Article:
- Low dissolved oxygen in deeper Bay waters, which eliminated much of the fish's summer habitat.
- Acidity and chemical contaminants in certain spawning areas.
- Poor water quality from runoff from the land and sewage treatment practices.
In response to this downturn, Congress passed the Atlantic Striped Bass Conservation Act in 1984. Maryland and Delaware imposed fishing moratoria on striped bass from 1985 through 1989, and Virginia imposed a one-year moratorium in 1989.
The Chesapeake fishery reopened in 1990, after three-year average recruitment levels exceeded an established threshold value. Since that time, the striped bass population in the Bay has dramatically increased, likely because of responsible, adaptive management coast-wide and suitable environmental conditions. In 1995, the population had increased to the point where striped bass was considered restored, and catches have remained stable since.
What issues currently threaten striped bass?
Scientists are concerned about the high prevalence of a disease called mycobacteriosis among Bay striped bass. Since the late 1990s, researchers have documented an increased occurrence of external lesions associated with mycobacteriosis on striped bass. This persistent episode of lesions has led to questions about:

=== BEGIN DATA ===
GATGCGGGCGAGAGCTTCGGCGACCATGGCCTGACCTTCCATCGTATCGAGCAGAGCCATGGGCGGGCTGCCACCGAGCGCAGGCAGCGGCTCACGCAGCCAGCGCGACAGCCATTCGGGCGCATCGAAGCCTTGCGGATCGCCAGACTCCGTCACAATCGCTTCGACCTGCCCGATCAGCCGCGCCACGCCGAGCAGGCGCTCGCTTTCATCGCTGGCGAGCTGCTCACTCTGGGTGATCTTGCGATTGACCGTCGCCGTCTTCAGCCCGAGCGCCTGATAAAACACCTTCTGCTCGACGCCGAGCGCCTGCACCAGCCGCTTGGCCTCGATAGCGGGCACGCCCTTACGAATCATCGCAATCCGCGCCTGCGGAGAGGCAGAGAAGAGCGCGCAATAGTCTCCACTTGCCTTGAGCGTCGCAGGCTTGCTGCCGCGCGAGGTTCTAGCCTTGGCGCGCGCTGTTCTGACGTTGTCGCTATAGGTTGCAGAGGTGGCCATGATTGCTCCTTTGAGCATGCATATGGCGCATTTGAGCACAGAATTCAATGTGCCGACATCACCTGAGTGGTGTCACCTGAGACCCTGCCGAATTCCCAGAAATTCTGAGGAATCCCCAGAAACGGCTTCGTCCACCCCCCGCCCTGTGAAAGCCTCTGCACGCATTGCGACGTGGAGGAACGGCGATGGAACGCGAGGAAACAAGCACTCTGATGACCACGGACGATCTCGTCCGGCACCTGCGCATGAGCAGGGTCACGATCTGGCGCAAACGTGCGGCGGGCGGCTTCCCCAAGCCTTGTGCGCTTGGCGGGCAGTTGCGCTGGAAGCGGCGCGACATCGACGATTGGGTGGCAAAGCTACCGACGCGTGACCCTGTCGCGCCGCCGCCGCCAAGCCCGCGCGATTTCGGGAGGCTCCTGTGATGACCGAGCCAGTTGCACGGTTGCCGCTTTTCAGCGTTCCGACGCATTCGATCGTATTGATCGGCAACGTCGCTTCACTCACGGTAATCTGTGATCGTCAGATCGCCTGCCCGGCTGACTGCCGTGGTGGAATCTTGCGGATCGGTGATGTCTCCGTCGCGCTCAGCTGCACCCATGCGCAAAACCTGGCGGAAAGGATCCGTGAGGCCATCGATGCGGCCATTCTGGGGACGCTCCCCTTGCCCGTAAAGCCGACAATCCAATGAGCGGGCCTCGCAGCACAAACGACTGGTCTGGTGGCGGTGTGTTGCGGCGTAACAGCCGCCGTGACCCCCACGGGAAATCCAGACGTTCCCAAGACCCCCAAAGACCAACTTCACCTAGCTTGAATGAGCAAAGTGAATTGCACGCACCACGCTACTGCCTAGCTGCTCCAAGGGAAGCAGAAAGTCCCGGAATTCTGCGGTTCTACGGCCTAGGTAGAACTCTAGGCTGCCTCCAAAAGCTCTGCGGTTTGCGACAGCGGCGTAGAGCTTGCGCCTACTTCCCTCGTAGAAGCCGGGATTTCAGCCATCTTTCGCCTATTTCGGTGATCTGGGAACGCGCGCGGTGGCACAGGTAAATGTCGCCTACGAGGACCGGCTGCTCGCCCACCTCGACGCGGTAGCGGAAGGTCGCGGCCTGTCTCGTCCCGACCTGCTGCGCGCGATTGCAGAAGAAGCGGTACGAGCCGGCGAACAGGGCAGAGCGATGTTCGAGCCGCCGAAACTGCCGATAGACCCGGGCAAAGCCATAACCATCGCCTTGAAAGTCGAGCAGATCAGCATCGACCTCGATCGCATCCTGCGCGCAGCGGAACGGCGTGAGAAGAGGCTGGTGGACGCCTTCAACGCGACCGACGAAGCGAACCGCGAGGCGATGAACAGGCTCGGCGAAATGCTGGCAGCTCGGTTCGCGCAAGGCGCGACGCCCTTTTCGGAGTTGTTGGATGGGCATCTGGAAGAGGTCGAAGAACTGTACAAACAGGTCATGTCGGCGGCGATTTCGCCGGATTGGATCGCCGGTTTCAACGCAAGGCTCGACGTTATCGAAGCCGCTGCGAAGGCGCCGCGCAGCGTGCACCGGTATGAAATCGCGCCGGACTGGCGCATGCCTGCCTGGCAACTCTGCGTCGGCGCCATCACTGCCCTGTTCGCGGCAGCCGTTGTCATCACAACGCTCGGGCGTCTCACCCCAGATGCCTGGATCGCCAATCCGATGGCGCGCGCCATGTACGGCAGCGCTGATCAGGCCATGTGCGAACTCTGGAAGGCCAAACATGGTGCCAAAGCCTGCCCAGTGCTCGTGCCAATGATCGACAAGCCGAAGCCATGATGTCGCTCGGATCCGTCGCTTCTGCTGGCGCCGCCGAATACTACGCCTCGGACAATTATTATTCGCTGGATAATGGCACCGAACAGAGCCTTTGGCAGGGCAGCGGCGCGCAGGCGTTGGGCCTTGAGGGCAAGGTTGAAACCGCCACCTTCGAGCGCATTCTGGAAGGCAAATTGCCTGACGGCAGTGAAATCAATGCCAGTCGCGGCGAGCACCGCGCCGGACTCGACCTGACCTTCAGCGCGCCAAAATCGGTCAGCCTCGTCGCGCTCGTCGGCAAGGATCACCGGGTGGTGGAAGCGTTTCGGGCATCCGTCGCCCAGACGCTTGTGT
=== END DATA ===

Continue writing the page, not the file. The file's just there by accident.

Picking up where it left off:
- The effects of the disease on the striped bass population.
- Environmental conditions surrounding the increased prevalence of disease.
- The diminished nutritional state of the fish for recreational anglers and commercial fishermen.
- The ecology of disease.
In 2015, Maryland striped bass disease monitoring data was used to investigate the potential connection between mycobateriosis and environmental conditions such as water quality. Findings of the study suggest that the proportion of fish that test positive for the disease is correlated with water quality, and that the prevalence of mycobateriosis seems to increase as nitrogen, phosphorus and sediment pollution increases.
Most theories about the current health of Bay striped bass are associated with the fish's increased abundance since moratoria were lifted in 1990. In particular, researchers are concerned about whether there is enough prey to adequately support the large striped bass population. Prey availability is an important factor in striped bass abundance and growth. Some believe that conservative management of striped bass, in combination with harvest of principle prey species, such as Atlantic menhaden, may be leading to a lack of food and slower growth rates in striped bass.
How are striped bass managed?